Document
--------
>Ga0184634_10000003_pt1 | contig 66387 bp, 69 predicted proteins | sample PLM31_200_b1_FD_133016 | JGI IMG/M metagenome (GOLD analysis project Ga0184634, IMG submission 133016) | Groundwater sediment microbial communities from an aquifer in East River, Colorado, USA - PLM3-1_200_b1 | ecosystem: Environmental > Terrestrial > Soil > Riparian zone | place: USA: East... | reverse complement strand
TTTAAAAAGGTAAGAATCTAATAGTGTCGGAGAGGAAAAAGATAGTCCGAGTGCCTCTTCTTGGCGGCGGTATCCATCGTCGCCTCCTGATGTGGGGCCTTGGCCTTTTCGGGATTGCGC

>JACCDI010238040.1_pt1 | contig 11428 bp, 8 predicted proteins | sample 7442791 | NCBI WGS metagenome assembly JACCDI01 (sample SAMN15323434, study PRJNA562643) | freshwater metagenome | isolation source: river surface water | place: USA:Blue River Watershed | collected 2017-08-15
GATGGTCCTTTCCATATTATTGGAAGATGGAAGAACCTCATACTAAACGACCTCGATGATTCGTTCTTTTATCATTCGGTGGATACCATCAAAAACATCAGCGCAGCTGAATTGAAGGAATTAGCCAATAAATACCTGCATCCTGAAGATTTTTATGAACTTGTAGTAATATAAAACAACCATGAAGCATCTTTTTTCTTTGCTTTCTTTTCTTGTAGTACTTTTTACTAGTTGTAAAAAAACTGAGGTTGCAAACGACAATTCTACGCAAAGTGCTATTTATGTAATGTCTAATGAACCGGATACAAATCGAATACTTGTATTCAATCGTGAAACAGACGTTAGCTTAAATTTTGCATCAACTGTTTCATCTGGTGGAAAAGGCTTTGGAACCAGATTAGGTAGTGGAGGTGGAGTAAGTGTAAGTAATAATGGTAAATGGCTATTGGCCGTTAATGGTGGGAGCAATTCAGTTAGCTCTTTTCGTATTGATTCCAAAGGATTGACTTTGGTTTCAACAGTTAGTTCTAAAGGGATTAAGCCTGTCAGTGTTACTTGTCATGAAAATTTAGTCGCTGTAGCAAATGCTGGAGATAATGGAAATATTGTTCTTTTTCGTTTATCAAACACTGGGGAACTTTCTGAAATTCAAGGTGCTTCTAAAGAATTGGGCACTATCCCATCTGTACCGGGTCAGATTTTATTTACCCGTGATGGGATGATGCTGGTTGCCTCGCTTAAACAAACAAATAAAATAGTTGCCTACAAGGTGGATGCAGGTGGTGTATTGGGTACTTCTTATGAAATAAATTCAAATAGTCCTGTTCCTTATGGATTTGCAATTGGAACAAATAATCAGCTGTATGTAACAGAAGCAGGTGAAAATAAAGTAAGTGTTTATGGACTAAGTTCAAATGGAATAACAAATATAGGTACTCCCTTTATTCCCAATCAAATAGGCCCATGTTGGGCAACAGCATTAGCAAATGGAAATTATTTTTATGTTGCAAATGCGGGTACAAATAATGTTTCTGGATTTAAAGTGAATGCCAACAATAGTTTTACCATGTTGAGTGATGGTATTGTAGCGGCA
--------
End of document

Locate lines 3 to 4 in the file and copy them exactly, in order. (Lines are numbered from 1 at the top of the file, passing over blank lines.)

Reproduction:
>JACCDI010238040.1_pt1 | contig 11428 bp, 8 predicted proteins | sample 7442791 | NCBI WGS metagenome assembly JACCDI01 (sample SAMN15323434, study PRJNA562643) | freshwater metagenome | isolation source: river surface water | place: USA:Blue River Watershed | collected 2017-08-15
GATGGTCCTTTCCATATTATTGGAAGATGGAAGAACCTCATACTAAACGACCTCGATGATTCGTTCTTTTATCATTCGGTGGATACCATCAAAAACATCAGCGCAGCTGAATTGAAGGAATTAGCCAATAAATACCTGCATCCTGAAGATTTTTATGAACTTGTAGTAATATAAAACAACCATGAAGCATCTTTTTTCTTTGCTTTCTTTTCTTGTAGTACTTTTTACTAGTTGTAAAAAAACTGAGGTTGCAAACGACAATTCTACGCAAAGTGCTATTTATGTAATGTCTAATGAACCGGATACAAATCGAATACTTGTATTCAATCGTGAAACAGACGTTAGCTTAAATTTTGCATCAACTGTTTCATCTGGTGGAAAAGGCTTTGGAACCAGATTAGGTAGTGGAGGTGGAGTAAGTGTAAGTAATAATGGTAAATGGCTATTGGCCGTTAATGGTGGGAGCAATTCAGTTAGCTCTTTTCGTATTGATTCCAAAGGATTGACTTTGGTTTCAACAGTTAGTTCTAAAGGGATTAAGCCTGTCAGTGTTACTTGTCATGAAAATTTAGTCGCTGTAGCAAATGCTGGAGATAATGGAAATATTGTTCTTTTTCGTTTATCAAACACTGGGGAACTTTCTGAAATTCAAGGTGCTTCTAAAGAATTGGGCACTATCCCATCTGTACCGGGTCAGATTTTATTTACCCGTGATGGGATGATGCTGGTTGCCTCGCTTAAACAAACAAATAAAATAGTTGCCTACAAGGTGGATGCAGGTGGTGTATTGGGTACTTCTTATGAAATAAATTCAAATAGTCCTGTTCCTTATGGATTTGCAATTGGAACAAATAATCAGCTGTATGTAACAGAAGCAGGTGAAAATAAAGTAAGTGTTTATGGACTAAGTTCAAATGGAATAACAAATATAGGTACTCCCTTTATTCCCAATCAAATAGGCCCATGTTGGGCAACAGCATTAGCAAATGGAAATTATTTTTATGTTGCAAATGCGGGTACAAATAATGTTTCTGGATTTAAAGTGAATGCCAACAATAGTTTTACCATGTTGAGTGATGGTATTGTAGCGGCA